Third-Party Integrations: Importing from EBSCO

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How Often Do Students Use the Open Web for Research? Here’s What We Found.

This is the fifth of six blog posts, discussing what EasyBib learned from a second round of analysis of our information literacy surveys, which were administered earlier this year. For more information about how you can be the first to know about our findings, click here.

We’re nearing the end of our deep dive into our survey of 1,200 librarians and 10,000 students, and today’s topic is how often students use the Open Web compared to the amazing resources their library offers. I don’t want to look down on Internet searching, but let’s face it: as librarians, you and I know that there are awesome resources at our students’ fingertips that are not used as often as we’d like.

Librarians’ Thoughts on Student Use of Open Web

About 60% of librarians said that, overall, their students use the Open Web very often or all of the time, and when we break it down, that was pretty uniform across all kinds of libraries. The only places where there was any kind of differences in opinion were the district librarians and the librarians who work at two-year community colleges.

Thomas Leuthard, Flickr (CC BY 2.0)

Thomas Leuthard, Flickr (CC BY 2.0)

District librarians stood out–”only” about 49% see students going to the Internet very often or all of the time. Perhaps, if they’re traveling between schools, they’re seeing a better overall picture than those who work with only one student body.

One may think that academic librarians would have similar “low” percentages in their responses, as they also work with larger student groups across multiple grade levels . . . but that wasn’t quite the case.

Almost 57% of two-year librarians, and 61% of four-year librarians, see that students go to the Internet before library resources first. This very close with how the elementary school, middle school, and high school librarians feel. It was surprising (and somewhat concerning!) to see such a similar level of responses throughout the education space.

Students vs. Librarians

Librarians and students are pretty much in agreement, too–58.7% of students say that they go to Google over anything else. The good news? In 2012, 84% of librarians said that they see students using the Open Web very often or all of the time–an almost 25% drop compared to the average 2014 response of 60%.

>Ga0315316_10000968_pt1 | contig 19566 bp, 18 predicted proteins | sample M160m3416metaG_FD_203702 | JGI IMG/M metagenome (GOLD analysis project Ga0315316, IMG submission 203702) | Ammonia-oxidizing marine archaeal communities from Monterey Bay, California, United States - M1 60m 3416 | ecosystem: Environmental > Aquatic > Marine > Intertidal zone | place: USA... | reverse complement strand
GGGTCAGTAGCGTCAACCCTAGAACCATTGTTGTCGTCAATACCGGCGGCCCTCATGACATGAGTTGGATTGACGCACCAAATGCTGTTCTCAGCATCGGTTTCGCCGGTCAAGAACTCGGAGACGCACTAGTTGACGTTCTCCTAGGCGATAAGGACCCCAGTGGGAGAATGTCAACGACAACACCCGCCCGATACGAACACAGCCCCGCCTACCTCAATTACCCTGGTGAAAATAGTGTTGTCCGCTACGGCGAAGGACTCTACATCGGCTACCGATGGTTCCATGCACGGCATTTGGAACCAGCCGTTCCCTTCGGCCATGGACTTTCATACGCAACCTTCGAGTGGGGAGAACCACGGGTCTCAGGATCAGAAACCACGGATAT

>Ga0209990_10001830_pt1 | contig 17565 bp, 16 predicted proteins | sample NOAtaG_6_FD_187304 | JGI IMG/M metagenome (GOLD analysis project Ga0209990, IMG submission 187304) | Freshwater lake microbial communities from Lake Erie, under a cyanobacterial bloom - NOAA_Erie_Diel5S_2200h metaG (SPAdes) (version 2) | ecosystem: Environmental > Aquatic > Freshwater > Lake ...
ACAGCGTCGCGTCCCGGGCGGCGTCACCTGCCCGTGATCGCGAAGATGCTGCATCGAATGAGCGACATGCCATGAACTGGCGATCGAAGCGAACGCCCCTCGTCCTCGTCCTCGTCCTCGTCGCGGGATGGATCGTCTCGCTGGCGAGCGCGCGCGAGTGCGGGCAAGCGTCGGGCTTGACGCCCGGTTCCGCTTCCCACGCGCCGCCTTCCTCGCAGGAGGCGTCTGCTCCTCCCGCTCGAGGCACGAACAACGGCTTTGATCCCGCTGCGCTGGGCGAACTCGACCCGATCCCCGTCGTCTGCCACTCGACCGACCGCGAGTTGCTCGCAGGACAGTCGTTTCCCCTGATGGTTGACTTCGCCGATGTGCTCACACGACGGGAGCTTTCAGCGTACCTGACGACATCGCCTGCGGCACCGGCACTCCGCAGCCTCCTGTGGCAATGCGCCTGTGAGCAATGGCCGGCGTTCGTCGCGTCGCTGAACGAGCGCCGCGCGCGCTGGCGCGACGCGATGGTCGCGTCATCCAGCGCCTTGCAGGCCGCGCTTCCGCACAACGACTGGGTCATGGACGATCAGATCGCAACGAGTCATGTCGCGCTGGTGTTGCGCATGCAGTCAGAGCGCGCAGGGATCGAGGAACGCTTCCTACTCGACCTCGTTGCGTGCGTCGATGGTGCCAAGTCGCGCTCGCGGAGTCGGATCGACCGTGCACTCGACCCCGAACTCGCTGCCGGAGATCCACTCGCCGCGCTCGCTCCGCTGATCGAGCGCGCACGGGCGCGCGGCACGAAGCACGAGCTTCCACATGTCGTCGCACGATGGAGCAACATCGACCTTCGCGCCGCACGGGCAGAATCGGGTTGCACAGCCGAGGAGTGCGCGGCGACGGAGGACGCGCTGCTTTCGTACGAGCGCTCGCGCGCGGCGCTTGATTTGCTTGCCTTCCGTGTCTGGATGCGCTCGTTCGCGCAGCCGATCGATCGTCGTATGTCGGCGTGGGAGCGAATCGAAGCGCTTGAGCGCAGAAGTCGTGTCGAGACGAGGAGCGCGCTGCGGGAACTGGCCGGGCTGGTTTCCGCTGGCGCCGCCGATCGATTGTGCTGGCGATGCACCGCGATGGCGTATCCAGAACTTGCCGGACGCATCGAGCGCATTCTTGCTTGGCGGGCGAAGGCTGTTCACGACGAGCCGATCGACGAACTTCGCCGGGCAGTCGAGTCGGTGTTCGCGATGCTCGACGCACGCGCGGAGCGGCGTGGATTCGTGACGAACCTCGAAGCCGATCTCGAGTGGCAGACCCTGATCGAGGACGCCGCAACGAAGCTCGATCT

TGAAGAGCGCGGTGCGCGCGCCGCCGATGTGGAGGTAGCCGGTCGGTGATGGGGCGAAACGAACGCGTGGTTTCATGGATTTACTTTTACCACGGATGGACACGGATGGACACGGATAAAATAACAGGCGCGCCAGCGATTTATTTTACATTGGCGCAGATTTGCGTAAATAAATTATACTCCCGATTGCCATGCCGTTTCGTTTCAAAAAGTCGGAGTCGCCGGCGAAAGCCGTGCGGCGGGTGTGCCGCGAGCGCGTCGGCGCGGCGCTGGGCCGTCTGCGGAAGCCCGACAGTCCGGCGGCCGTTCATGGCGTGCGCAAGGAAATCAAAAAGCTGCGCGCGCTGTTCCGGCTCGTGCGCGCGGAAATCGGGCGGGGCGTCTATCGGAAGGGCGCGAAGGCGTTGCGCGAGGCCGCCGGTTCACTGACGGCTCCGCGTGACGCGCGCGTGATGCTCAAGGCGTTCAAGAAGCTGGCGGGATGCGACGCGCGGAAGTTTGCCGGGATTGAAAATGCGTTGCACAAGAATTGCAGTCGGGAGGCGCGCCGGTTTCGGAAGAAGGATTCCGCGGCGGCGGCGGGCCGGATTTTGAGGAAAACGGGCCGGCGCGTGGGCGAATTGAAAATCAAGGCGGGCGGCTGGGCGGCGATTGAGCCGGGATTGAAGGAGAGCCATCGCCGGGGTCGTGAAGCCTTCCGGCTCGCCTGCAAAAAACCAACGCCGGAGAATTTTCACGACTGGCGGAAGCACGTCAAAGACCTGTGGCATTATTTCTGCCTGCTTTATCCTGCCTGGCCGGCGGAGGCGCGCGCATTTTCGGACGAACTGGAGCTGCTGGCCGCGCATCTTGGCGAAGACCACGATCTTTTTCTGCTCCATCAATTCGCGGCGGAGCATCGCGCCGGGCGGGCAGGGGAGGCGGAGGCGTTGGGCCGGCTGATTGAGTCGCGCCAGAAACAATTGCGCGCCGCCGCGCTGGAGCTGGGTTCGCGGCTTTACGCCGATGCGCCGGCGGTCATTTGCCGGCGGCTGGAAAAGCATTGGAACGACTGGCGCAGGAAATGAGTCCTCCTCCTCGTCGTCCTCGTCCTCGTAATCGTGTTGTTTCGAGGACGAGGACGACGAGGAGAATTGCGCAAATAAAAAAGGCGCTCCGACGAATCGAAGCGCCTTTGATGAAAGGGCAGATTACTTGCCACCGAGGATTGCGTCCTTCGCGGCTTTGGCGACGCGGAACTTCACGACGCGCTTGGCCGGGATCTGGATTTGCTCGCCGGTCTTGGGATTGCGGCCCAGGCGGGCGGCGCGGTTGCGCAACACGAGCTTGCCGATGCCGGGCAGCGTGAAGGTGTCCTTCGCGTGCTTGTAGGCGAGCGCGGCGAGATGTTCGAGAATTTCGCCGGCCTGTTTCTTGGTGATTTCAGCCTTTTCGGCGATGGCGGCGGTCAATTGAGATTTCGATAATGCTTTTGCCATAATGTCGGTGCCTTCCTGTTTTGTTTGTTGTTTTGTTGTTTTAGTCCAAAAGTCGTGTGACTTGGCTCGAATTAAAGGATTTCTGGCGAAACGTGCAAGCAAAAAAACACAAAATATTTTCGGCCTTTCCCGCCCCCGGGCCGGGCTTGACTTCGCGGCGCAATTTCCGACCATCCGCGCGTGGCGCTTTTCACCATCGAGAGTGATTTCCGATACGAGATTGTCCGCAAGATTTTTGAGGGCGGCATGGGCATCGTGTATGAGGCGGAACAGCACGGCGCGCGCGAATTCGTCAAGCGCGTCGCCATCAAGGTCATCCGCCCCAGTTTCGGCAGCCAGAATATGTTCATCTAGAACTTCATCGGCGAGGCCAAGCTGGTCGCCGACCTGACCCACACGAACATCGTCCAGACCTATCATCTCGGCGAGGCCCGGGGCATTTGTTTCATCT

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Video Tutorials: Third-Party Integrations and Database Importing

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Site Updates 9/18/12

Announcing: School customization! Now School Edition customers can customize links and school images in the sidebar of EasyBib themselves. This is a great way to link your students directly to important library resources specific to your school, like internal pages, live chat, or email. Check it out below.

Just log in to your School Edition account, got to the upper right-hand corner of the page, and click on the blue link that says “school.” Then, on the next page, click on the link that says, “customization.”

A couple other updates were added recently too. You can now view your Google analytics in EasyBib SchoolAnalytics – a great way to see how much use your school is getting out of the product. Also, our importer feature now supports EBSCO database names.

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How to Cite a Newspaper in APA

Newspaper: A daily or weekly publication that contains news; often featuring articles on political events, crime, business, art, entertainment, society, and sports.

How to cite a newspaper in print


Author, F.M. (Year, Month Date of Publication). Article Title. Newspaper Title, pp. xx-xx.

*Note: *If the article is printed on discontinuous pages, list all of the page numbers/ranges and separate them with a comma. (e.g., pp. C2, C4, C7-9.)

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Bowman, L. (1990, March 7). Bills Target Lake Erie Mussels. Pittsburgh Press, pp. A4

How to cite a newspaper article found online


Author, F.M. (Year, Month Date of Publication). Article Title. Newspaper Title. Retrieved from newspaper homepage URL

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Kaplan, K. (2013, October 22). Flu shots may reduce risk of heart attacks, strokes and even death. Los Angeles Times. Retrieved from

*Note: Use the URL of the newspaper’s home page to avoid broken links.

Tips for citing online newspaper articles

    • You do not need to include retrieval information (e.g., date of access) in APA citations for electronic resources.
    • If you found a newspaper article through an online database (e.g., EBSCO’s Academic Search Complete), you do not need to include that information in the citation, either.
    • If a URL runs across multiple lines of text in the citation, break the URL off before punctuation (e.g., periods, forward slashes) – except http://.
    • When you use a bibliography tool like EasyBib to help you with your citations, make sure you are citing a newspaper article – not a website!

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Cite your sources using EasyBib

Creative Commons License

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